Translation:You have a chocolate sandwich and a fish sandwich.
My grandmother used to make me chocolate sandwiches too ! With butter, nutella (or an eastern euro version) Dalmatian fig spread and chocolat sprinkles. I added the last two myself and she actually obliged my weird taste buds. I swear its good.
Now I have to make one, my boyfriend will be repulsed ! :)
'Avec' means with, 'au/a la/aux' can appear to mean 'with' but has a far more complex meaning. It describes something that's 'in something else' or 'apart of something else' or 'to something else'. You could say 'I go to the shops with my friends' (Je vais au magasin avec mes amis), but you can't say 'I go to the shops at/in my friends' (Je vais au magasin aux amis) - which is what 'au/a la/aux' conveys. It's very hard to describe, I hope this helps.
different languages have different concepts of describing things. if in english you say "with" it doesn't mean that in another language the overall vision of a thing is the same. in this case it seems more of the "sandwich of fish" case.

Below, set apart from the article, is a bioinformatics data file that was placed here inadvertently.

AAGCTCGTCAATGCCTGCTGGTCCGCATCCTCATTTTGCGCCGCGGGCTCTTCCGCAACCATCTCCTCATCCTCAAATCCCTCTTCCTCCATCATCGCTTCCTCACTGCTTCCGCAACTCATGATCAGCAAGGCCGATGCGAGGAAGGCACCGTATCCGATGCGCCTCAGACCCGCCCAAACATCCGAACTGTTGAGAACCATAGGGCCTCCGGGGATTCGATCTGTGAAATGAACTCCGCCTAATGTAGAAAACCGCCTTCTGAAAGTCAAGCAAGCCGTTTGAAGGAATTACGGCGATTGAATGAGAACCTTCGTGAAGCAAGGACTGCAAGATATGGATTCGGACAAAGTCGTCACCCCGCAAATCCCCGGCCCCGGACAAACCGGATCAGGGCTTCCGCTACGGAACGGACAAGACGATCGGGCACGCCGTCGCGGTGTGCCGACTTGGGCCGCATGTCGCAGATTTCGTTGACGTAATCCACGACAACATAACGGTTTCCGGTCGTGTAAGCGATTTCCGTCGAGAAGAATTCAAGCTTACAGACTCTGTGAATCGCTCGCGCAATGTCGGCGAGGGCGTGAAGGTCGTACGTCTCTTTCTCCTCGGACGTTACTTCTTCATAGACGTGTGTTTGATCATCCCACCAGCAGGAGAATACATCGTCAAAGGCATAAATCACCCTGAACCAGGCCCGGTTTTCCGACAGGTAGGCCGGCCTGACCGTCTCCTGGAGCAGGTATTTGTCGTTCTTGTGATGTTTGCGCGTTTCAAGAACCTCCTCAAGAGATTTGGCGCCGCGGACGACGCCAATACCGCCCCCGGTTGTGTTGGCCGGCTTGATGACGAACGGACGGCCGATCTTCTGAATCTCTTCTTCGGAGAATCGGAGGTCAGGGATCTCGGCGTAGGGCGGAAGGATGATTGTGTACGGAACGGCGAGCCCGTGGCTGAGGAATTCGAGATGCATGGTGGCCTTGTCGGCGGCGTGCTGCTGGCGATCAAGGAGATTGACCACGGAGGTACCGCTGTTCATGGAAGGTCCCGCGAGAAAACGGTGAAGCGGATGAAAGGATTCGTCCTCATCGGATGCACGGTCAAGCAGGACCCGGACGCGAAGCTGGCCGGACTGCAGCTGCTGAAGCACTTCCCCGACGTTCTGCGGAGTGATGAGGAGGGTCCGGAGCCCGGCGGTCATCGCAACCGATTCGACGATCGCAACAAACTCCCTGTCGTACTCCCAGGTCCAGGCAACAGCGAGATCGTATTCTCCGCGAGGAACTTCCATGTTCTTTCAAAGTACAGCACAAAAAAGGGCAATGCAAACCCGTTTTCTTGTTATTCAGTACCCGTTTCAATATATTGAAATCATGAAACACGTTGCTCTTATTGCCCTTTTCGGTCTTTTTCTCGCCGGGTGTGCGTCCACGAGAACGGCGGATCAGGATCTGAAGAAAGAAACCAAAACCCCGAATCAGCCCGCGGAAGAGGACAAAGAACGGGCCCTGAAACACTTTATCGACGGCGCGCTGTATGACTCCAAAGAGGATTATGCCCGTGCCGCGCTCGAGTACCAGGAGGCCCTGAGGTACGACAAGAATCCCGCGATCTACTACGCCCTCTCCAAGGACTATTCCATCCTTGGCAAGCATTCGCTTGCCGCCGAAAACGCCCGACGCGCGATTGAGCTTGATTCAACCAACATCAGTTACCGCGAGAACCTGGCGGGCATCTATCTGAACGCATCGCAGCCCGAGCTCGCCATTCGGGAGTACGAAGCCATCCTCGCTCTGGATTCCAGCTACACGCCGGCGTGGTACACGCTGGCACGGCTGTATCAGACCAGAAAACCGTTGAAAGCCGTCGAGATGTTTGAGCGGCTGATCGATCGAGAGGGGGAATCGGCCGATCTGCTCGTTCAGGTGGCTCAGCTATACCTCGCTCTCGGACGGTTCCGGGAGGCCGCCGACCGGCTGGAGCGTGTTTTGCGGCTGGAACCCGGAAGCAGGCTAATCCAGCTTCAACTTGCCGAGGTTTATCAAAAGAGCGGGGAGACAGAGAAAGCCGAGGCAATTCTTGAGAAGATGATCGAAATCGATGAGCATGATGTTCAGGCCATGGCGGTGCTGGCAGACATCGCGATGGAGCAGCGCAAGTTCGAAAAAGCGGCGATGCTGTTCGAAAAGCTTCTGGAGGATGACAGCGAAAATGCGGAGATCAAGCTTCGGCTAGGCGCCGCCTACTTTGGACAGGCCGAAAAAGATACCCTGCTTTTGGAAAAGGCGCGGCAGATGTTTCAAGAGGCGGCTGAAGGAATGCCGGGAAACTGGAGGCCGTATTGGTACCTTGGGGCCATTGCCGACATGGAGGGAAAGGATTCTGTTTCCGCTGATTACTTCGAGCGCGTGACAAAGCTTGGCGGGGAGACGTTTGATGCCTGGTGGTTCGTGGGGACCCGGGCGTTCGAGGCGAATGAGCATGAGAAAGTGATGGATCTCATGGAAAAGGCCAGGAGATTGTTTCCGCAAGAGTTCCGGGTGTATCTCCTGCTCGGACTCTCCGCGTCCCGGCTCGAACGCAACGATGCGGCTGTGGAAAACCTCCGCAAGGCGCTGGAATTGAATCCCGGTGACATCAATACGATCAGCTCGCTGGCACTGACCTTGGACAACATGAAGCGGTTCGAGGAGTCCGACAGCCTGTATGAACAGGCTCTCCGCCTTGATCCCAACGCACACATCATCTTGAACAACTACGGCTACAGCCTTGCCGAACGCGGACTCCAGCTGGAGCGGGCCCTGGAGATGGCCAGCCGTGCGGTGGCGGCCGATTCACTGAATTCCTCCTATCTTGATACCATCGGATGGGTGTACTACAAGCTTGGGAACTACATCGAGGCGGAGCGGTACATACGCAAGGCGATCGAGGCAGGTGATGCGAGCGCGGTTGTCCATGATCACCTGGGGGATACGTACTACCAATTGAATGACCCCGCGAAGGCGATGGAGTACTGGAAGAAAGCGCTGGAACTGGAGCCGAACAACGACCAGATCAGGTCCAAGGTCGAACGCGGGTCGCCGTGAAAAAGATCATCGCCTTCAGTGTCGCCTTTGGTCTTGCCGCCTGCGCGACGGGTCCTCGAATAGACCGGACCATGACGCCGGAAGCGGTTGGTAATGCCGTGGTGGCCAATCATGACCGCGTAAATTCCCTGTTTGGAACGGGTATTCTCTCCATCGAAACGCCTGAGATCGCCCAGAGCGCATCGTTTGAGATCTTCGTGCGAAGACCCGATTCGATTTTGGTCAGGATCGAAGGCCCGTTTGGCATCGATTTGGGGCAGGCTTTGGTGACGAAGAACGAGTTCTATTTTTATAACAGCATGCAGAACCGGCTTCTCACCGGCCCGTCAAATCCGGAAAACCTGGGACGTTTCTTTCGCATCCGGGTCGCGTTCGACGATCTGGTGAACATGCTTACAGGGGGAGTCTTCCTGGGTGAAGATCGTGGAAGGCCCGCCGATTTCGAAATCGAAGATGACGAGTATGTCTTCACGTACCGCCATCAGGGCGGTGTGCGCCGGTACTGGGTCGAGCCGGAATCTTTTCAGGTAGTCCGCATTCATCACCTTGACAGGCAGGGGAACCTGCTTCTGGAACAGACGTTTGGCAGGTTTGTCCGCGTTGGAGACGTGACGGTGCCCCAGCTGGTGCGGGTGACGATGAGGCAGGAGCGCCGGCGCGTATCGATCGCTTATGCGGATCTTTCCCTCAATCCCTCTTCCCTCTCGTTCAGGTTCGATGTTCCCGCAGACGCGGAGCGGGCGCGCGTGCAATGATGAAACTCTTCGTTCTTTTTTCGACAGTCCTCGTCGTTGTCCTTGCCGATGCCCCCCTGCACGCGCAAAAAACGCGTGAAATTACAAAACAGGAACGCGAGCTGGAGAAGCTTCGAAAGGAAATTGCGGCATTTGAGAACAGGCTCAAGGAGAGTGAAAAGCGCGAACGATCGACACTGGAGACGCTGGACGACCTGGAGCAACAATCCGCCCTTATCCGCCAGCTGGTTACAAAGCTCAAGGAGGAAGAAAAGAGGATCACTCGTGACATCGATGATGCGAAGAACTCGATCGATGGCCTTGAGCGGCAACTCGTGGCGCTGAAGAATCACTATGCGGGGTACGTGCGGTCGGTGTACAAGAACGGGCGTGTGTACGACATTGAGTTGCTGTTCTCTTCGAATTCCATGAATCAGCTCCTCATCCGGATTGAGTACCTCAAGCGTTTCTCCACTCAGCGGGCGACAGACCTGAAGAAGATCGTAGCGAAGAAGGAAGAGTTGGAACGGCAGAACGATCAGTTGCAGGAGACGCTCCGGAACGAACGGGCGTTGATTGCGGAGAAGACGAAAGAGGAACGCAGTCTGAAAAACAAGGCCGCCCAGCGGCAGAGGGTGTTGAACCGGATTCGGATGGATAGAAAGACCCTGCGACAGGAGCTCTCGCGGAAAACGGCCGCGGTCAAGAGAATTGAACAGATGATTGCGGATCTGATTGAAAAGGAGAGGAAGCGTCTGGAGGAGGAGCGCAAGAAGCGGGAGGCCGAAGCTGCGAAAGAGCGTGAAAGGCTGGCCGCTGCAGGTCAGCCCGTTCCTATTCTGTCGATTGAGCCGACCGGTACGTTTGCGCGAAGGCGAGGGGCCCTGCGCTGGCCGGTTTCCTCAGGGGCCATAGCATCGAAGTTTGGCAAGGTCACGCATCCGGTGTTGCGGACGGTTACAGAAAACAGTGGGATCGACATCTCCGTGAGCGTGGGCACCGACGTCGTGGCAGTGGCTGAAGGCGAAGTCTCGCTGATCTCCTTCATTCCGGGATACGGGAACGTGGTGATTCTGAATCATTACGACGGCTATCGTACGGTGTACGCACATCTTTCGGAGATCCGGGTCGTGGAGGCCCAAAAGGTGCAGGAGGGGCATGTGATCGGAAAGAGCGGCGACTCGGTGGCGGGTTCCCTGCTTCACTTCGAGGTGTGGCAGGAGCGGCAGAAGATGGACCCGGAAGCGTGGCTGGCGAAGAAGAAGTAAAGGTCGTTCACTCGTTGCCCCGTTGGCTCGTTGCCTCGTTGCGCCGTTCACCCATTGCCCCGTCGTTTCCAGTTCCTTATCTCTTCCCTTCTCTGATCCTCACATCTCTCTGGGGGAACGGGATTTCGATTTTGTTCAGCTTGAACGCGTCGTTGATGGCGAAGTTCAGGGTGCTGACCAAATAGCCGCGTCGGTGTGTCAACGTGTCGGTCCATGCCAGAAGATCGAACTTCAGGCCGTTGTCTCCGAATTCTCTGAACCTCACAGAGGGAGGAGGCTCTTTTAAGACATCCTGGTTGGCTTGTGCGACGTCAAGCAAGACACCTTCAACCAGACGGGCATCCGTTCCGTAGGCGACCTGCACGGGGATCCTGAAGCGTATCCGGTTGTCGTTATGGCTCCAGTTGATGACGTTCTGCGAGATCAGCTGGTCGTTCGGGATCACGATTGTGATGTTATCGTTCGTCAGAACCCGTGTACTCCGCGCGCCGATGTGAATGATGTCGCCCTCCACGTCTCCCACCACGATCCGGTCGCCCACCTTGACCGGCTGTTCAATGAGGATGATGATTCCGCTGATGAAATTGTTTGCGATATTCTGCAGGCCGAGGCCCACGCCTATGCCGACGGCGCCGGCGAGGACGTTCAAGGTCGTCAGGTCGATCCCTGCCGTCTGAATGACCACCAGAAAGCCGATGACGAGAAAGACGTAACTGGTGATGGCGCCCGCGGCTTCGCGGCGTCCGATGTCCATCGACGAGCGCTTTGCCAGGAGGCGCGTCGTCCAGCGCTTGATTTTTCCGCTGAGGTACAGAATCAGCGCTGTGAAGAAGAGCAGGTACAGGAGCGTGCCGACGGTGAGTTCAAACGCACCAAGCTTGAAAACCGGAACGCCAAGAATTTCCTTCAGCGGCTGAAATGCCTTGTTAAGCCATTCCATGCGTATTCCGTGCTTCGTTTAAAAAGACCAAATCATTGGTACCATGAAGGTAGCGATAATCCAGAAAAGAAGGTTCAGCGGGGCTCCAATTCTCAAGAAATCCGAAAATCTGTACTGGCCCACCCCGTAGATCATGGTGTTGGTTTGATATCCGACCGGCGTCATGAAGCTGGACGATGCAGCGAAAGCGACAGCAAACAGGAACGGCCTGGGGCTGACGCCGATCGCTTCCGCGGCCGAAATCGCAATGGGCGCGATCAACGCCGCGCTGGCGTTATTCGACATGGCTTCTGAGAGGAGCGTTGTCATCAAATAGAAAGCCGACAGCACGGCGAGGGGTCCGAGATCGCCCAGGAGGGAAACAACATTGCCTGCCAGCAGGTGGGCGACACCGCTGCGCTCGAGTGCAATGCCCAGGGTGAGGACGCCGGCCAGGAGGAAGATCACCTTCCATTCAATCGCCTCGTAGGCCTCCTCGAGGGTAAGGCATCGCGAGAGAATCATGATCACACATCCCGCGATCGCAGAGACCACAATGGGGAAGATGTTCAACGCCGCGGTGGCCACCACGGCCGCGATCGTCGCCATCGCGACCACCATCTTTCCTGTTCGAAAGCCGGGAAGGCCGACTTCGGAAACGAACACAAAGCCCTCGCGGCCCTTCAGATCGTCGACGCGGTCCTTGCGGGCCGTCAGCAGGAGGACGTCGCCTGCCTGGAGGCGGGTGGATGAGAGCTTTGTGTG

like in finnish you say "saanks maksaa kortilla?"(can i pay with my credit card), which literally would mean "can i pay on my card".
and in some polynesian languages you call a dog "a bird that bites people", cause they have never seen a dog and the physical concept of the object is different to them, than to you (:
"You are having" is technically one way to translate this. And French does have have a way to exclude the other forms of present tense to specify that you are doing something right now. You would place "en train de" in front of the infinitive verb. "Je suis en train de manger." means "I am in the process of eating." But you would only use it rarely, perhaps if there was a conversational misunderstanding about the action discussed.